In short, there is a global shortage of gas and energy supplies. There are two main reasons for this. Firstly, Europe is feeling the prolonged effects of last year’s cold winter – stored gas supplies were left much lower than normal. Secondly, we saw a spike in demand for liquefied natural gas (LNG) in Asia, after the continent also experienced a cold winter. When these two issues combined, energy prices soared, particularly across these two continents.
The UK has been particularly hard. UK households use a lot of natural gas, with 85% of homes using gas central heating. Additionally, a recent fire at a national grid site disabled a power cable supplying electricity from France. Renewable energy supply is also down due to this previous summer being the least windy since 1961.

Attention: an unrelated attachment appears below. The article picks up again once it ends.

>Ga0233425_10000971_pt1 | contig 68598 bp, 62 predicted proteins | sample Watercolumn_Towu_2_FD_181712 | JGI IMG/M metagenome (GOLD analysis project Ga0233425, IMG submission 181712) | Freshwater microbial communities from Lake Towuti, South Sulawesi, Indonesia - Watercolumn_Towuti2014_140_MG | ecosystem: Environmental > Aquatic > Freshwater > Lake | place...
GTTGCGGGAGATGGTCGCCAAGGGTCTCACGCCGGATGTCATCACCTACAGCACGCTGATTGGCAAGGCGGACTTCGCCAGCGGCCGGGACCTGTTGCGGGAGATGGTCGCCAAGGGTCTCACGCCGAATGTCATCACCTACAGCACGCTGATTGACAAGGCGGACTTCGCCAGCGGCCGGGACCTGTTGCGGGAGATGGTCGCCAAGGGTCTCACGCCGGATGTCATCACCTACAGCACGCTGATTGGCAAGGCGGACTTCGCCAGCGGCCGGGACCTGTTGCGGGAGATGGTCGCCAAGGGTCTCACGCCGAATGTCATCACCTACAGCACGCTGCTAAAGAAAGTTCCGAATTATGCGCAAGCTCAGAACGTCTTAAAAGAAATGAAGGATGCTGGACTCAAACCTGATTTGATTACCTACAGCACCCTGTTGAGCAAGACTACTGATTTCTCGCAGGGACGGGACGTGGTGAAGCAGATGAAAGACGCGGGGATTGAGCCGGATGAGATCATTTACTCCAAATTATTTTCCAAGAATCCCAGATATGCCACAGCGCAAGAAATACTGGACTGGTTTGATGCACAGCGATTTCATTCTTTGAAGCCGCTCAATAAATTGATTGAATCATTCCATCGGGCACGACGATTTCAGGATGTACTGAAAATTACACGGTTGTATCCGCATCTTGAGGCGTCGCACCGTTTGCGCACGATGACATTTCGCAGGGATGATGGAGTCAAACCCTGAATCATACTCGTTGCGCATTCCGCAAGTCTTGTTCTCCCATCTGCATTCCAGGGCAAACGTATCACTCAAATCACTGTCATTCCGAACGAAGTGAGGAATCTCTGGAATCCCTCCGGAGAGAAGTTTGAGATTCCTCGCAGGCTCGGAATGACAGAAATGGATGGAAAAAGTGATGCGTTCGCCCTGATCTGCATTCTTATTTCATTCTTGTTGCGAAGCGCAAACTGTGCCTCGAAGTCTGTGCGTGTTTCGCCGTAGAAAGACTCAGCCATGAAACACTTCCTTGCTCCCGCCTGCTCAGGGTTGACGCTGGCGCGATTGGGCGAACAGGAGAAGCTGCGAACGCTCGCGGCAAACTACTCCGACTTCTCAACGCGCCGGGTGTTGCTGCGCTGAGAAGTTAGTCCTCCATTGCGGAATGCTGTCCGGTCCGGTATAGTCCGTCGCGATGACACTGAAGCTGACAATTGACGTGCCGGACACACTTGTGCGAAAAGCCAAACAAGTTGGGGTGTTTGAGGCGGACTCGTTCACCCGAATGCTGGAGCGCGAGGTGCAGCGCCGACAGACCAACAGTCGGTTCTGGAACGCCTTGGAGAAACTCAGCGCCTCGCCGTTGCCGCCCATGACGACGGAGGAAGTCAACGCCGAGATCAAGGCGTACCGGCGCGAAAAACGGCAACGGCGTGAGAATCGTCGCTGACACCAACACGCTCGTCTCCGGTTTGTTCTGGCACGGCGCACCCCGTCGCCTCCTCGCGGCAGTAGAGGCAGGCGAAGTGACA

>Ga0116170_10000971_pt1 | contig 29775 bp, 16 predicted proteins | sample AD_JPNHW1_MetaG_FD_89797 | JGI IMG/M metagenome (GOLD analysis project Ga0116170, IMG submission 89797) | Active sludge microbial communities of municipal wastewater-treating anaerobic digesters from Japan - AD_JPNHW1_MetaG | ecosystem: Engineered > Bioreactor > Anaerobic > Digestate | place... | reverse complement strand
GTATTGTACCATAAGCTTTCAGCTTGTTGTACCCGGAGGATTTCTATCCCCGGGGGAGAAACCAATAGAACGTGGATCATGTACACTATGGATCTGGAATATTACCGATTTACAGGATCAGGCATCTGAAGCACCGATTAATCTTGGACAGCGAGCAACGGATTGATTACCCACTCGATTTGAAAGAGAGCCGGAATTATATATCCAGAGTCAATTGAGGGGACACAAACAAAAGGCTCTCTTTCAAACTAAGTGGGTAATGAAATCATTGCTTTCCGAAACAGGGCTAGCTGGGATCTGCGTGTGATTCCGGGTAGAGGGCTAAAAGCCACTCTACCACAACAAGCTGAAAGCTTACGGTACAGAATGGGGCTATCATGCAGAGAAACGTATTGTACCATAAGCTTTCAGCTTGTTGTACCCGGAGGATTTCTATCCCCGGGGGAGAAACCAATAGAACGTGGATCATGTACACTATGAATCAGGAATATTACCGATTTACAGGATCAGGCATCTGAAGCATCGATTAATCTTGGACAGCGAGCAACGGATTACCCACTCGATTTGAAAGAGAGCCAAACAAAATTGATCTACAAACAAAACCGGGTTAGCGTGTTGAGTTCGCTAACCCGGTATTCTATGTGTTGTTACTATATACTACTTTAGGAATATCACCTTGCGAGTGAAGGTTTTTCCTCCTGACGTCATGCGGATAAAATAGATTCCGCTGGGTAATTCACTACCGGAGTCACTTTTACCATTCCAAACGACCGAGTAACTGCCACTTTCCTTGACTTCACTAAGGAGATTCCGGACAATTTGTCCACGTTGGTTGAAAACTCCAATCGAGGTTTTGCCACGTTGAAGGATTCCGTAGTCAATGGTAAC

As a result, wholesale energy prices have been rising, multiple energy suppliers have collapsed, and 1.7 million customers have been impacted. In the UK, as of the beginning of this year, there were 70 different energy suppliers. According to the BBC, industry sources are suggesting there may be as few as 10 left by the end of the year.
Putin to the rescue?
Gas prices rose by 37% in 24 hours on Wednesday, however, Russian President Vladimir Putin managed to settle the market, with prices dropping after saying Russia was prepared to step in and stabilise soaring energy prices. Putin noted that Russia is boosting gas supplies to Europe to assist with the shortage.
What is happening around the rest of Europe?
The effects of this are being felt abroad. In September, the French government pledged one-off €100 (A$158) payments to 5.8 million households struggling to pay their energy bills. Spain has placed a cap on energy prices and profits. Germany and Poland have also faced significantly higher energy costs, and are contemplating their next steps.